Not Scheduled for This Year. Credits: 4

Critical Refugee Studies will address a unique and growing portion of the migration flow to the United States -- refugees and asylum seekers. The course will discuss the historical development of persons in flight from their home nations and the U.S.'s ability (and sometimes reluctance) to receive them. The course will address their legal and popular categorization, the various reasons for their displacement abroad, and overt and buried expressions of their identities based on their categorization and displacement.

Crosslisted as: CST-349RF
Applies to requirement(s): Social Sciences; Multicultural Perspectives
Other Attribute(s): Speaking-Intensive, Writing-Intensive
D. Hernández
Restrictions: This course is open to juniors and seniors
Prereq: 4 credits in Latina/o Studies or Critical Social Thought.

LATST-350VN Special Topics in Latin American Studies: 'Visualizing Immigrant Narratives: Migration in Film'

Fall. Credits: 4

This course offers an interrogation of overt and embedded narratives of migrants and the migration process in popular and documentary film, paying specific attention to cinematic representations of non-citizen bodies confronting migration, deportation, labor, acculturation, and anti-immigrant hysteria. Film screenings and class discussions comprise the interpretative lens through which students will examine the aesthetic, cultural, economic, gendered, historical, political, racial and sexual dimensions of cultural texts. The course is supplemented with readings about immigration policies and histories.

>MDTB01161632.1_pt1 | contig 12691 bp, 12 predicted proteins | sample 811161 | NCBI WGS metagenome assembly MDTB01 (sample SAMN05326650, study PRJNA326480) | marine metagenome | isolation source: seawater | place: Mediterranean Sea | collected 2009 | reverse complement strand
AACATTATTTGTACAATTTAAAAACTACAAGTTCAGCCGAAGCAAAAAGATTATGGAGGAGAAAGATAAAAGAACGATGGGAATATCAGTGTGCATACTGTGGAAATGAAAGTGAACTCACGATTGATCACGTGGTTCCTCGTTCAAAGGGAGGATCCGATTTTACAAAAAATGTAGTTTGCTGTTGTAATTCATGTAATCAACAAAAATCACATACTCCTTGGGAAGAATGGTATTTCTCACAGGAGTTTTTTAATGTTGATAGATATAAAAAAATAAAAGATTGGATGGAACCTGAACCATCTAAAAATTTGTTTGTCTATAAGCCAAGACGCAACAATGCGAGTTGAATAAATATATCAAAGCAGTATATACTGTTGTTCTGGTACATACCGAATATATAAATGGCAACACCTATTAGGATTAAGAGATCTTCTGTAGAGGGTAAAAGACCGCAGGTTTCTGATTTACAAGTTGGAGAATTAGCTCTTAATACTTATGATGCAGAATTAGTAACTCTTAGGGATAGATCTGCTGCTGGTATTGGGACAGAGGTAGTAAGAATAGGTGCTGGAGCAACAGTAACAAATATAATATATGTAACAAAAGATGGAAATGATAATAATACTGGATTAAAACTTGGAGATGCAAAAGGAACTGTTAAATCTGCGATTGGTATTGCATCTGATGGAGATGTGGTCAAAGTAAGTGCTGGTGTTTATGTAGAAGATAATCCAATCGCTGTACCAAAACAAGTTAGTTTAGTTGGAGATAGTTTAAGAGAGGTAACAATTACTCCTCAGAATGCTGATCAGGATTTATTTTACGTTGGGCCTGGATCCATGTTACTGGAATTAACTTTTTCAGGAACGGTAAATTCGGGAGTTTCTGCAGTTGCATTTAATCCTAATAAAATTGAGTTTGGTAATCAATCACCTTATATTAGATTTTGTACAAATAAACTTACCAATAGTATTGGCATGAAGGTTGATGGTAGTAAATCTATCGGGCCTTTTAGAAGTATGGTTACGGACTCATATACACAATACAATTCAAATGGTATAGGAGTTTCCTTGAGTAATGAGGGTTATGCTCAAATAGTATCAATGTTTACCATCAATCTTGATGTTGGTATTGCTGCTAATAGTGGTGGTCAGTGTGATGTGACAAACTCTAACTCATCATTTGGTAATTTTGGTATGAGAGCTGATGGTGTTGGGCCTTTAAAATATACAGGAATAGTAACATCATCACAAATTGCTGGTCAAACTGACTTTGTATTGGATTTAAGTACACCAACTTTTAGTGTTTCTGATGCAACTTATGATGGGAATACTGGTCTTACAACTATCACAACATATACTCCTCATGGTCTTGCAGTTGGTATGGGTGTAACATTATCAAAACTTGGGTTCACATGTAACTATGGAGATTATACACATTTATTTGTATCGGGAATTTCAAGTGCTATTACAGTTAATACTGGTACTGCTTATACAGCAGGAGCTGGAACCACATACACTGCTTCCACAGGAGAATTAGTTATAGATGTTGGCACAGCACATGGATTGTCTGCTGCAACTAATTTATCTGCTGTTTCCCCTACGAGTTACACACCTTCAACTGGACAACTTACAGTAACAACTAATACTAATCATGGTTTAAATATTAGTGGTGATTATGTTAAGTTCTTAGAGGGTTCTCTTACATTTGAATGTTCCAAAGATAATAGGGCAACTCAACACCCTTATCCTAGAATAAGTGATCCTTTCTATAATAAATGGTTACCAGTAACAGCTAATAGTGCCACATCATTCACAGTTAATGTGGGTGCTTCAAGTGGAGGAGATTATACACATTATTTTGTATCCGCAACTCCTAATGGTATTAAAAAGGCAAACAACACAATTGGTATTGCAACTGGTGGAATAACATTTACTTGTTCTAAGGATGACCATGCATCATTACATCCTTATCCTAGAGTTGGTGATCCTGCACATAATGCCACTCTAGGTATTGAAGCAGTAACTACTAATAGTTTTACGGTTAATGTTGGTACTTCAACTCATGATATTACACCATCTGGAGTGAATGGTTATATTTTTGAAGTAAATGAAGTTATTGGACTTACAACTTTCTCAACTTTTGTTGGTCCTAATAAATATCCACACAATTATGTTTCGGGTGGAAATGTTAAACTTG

Applies to requirement(s): Humanities; Multicultural Perspectives
D. Hernández

LATST-360 Latina/o Immigration

Spring. Credits: 4

The course provides an historical and topical overview of Latina/o migration to the United States. We will examine the economic, political, and social antecedents to Latin American migration, and the historical impact of the migration process in the U.S. Considering migration from Mexico, Central America, and the Caribbean, we will discuss the social construction of race, the gendered nature of migration, migrant labor struggles, Latin American-U.S. Latino relations, immigration policy, and border life and enforcement. Notions of citizenship, race, class, gender, and sexuality will be central to our understanding of the complexity at work in the migration process.

Crosslisted as: GNDST-333UU, CST-349UU
Applies to requirement(s): Social Sciences; Multicultural Perspectives
Other Attribute(s): Community-Based Learning
D. Hernández
Notes: Community-based learning is optional in this class.

LATST-365 Disposable People: A History of Deportation

Not Scheduled for This Year. Credits: 4

Taught in English, the course explores comparative racial and ethnic politics in the U.S. during the 20th century. We will analyze the creation and maintenance of structural inequalities through laws and policies targeted at persons of color in the areas of healthcare, transportation, immigration, labor, racial segregation, and education. Through readings, lectures and films, we will discuss critical histories of community struggle against social inequality, registering the central impact that race, class, gender, sexuality, and citizenship have had on efforts toward social justice.

Crosslisted as: CST-349HD
Applies to requirement(s): Social Sciences; Multicultural Perspectives
D. Hernández

LATST-395 Independent Study

Fall and Spring. Credits: 1 - 4

The department
Instructor permission required.

Contact Us

The Department of Spanish, Latina/o, Latin American Studies helps students understand the past, current state, and emerging realities of the cultures of Latin America, Spain, the Caribbean, and the Latina/o heritage populations within the United States.

Cara Lapenas
  • Academic Department Coordinator